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Are the Arc Flash Hazards in Your Workplace Properly Labeled?

A common practice for keeping employees safe, arc flash labeling helps companies inform workers about potential electrical hazards in the workplace.

Equipment labels play an important role in keeping workers well informed and safe while they’re working in and around energized equipment. In an effort to minimize the occurrence of arc flash incidents, the National Fire Protection Association (NFPA) outlines important labeling rules in NFPA 70E as follows: 

  • Safety signs, safety symbols, or tags must be used (where necessary) to warn employees about electrical hazards that might endanger them.
  • These signs and tags must meet the requirements of the applicable state, federal, or local codes and standards.
  • Safety signs, tags, and barricades used to identify energized “lookalike” equipment can be employed as an additional preventative measure.
  • Arc flash labels must contain the nominal system voltage, arc flash boundary and at least one of the following:
    • Available incident energy and the corresponding working distance, or the arc flash PPE category for the equipment, but not both
    • Minimum arc rating of clothing
    • Site-specific level of personal protective equipment (PPE)


Equipment and Safety Labels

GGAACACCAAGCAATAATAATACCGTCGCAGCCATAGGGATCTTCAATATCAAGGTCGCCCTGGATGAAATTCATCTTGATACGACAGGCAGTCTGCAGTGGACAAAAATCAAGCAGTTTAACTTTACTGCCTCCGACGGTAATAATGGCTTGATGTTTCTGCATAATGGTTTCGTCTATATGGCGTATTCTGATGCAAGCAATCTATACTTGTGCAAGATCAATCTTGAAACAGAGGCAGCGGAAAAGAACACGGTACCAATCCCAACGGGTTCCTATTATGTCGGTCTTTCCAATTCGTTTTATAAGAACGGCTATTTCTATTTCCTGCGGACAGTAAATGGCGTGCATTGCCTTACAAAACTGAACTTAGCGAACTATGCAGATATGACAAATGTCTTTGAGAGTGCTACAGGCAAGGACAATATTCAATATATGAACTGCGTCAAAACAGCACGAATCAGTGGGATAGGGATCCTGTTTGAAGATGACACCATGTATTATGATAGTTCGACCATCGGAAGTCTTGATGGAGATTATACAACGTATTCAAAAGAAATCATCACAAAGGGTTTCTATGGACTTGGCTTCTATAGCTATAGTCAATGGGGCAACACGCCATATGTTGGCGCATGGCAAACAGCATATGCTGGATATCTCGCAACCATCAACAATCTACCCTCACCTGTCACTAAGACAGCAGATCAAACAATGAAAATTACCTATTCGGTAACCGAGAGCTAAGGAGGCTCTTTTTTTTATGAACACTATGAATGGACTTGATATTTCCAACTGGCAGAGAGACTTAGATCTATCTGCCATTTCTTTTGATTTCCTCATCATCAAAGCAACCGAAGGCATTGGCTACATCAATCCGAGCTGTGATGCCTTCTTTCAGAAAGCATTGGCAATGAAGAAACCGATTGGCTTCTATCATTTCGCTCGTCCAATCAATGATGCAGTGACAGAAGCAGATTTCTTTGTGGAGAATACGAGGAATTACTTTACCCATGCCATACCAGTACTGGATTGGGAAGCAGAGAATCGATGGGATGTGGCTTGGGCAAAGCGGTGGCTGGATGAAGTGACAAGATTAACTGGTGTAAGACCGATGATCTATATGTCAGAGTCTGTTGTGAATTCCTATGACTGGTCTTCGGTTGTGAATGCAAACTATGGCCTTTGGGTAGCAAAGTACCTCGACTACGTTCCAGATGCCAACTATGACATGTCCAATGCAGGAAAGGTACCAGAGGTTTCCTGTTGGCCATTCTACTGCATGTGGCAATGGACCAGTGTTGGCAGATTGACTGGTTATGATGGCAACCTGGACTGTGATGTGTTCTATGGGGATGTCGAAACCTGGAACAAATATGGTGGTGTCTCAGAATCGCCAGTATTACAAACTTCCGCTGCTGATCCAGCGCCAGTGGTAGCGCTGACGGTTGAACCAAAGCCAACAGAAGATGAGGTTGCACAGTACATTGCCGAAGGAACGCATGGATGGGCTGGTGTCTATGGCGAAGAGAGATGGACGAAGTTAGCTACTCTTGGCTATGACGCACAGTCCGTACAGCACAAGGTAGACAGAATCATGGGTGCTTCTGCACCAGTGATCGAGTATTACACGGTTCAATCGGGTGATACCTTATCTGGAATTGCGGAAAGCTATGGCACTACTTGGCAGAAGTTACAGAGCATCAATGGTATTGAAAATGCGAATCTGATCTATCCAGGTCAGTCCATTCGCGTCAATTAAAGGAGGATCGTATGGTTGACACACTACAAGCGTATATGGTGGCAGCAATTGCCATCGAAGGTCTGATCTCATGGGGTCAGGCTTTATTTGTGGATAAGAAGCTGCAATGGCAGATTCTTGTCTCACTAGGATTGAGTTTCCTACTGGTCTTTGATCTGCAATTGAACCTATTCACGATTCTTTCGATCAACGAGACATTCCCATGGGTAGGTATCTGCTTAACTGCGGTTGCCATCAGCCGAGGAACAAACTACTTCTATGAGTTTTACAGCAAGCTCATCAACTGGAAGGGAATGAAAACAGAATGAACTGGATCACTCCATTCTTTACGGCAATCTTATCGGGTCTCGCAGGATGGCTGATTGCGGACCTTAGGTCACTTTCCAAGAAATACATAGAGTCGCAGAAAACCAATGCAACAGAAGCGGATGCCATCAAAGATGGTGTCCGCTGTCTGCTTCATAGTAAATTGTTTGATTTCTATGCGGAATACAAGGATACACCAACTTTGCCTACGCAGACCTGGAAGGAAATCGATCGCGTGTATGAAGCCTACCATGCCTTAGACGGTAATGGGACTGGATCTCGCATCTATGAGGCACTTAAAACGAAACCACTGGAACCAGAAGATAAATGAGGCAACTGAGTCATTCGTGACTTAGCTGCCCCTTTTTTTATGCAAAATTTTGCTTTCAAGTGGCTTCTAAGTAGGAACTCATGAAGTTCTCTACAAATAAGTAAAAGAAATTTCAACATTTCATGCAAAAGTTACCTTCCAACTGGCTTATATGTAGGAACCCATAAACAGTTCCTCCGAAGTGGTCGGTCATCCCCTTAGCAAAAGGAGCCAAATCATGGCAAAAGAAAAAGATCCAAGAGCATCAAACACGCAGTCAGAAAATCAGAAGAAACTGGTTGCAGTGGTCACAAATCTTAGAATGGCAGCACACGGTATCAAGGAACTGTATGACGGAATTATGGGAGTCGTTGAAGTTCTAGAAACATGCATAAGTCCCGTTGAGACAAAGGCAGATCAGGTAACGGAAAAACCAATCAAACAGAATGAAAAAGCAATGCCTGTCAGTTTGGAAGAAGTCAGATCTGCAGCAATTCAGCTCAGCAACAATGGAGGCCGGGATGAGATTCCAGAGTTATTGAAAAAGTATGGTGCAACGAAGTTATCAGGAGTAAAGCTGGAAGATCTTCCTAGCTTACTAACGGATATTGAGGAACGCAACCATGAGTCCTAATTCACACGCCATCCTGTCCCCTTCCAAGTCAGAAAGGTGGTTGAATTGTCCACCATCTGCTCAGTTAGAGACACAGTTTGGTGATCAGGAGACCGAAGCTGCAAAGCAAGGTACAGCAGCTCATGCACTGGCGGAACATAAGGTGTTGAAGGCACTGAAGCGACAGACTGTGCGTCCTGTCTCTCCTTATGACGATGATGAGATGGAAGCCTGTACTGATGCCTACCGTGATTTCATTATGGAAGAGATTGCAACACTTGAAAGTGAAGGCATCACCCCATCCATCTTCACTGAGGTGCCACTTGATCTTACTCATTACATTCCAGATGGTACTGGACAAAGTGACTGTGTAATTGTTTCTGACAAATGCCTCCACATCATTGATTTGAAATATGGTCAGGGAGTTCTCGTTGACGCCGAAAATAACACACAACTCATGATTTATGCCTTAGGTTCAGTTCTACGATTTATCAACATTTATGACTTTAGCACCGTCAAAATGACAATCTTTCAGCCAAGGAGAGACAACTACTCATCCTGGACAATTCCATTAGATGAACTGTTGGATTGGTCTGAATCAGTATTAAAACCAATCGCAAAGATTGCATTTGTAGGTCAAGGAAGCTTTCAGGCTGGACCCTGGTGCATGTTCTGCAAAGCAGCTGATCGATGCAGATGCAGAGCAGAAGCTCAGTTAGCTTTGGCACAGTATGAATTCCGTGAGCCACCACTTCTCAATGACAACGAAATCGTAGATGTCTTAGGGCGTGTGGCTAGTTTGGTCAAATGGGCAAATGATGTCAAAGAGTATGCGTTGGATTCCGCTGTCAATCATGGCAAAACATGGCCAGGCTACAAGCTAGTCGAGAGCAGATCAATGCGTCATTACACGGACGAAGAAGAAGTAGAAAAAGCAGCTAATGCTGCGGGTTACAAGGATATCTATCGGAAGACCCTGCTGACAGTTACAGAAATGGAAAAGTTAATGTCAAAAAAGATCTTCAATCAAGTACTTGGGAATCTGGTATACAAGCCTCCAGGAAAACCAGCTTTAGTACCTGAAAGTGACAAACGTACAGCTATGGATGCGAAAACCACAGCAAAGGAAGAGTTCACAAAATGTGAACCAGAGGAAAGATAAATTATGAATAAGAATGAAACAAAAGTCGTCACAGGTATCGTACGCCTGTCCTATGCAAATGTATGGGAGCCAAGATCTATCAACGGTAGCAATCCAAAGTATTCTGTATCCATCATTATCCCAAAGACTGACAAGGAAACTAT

Equipment and Safety Labels
Safety Banners and Posters
Safety Banners and Posters
Label Makers, Printers and Supplies
Label Makers, Printers and Supplies

Addressing the Hazards

Electrical equipment such as switchboards, panelboards, industrial control panels, meter socket enclosures, and motor control centers that are likely to require examination, adjustment, servicing, or maintenance while energized must be properly labeled with an arc flash label to maintain the highest levels of safety.

The information displayed on the label should only be present based on the method used to determine the arc flash risk. If the arc flash PPE category method is used, for example, then only the PPE category (1-4) should appear. And if the incident energy analysis method issued, then the incident energy (cal/cm²) should appear.  

All calculations and data on the label must be documented to support the information on the label. The data shall be reviewed for accuracy at intervals not to exceed five years, and the owner of the electrical equipment is responsible for the documentation, installation and maintenance of the labels.

As you review your facilities and identify any arc flash risks, be sure to label them in accordance with NFPA 70E and in a way that employees will understand and respond to.




National Fire Protection Association, NFPA 70E, Standard for Electrical Safety in the Workplace

Find even more information you can use to help make informed decisions about the regulatory issues you face in your workplace every day. View all Quick Tips Technical Resources at www.grainger.com/quicktips.

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DISCLAIMER:The information contained in this publication is intended for general information purposes only and is based on information available as of the initial date of publication. No representation is made that the information or references are complete or remain current. This publication is not a substitute for review of the current applicable government regulations and standards specific to your location and business activity, and should not be construed as legal advice or opinion. Readers with specific questions should refer to the applicable standards or consult with an attorney.

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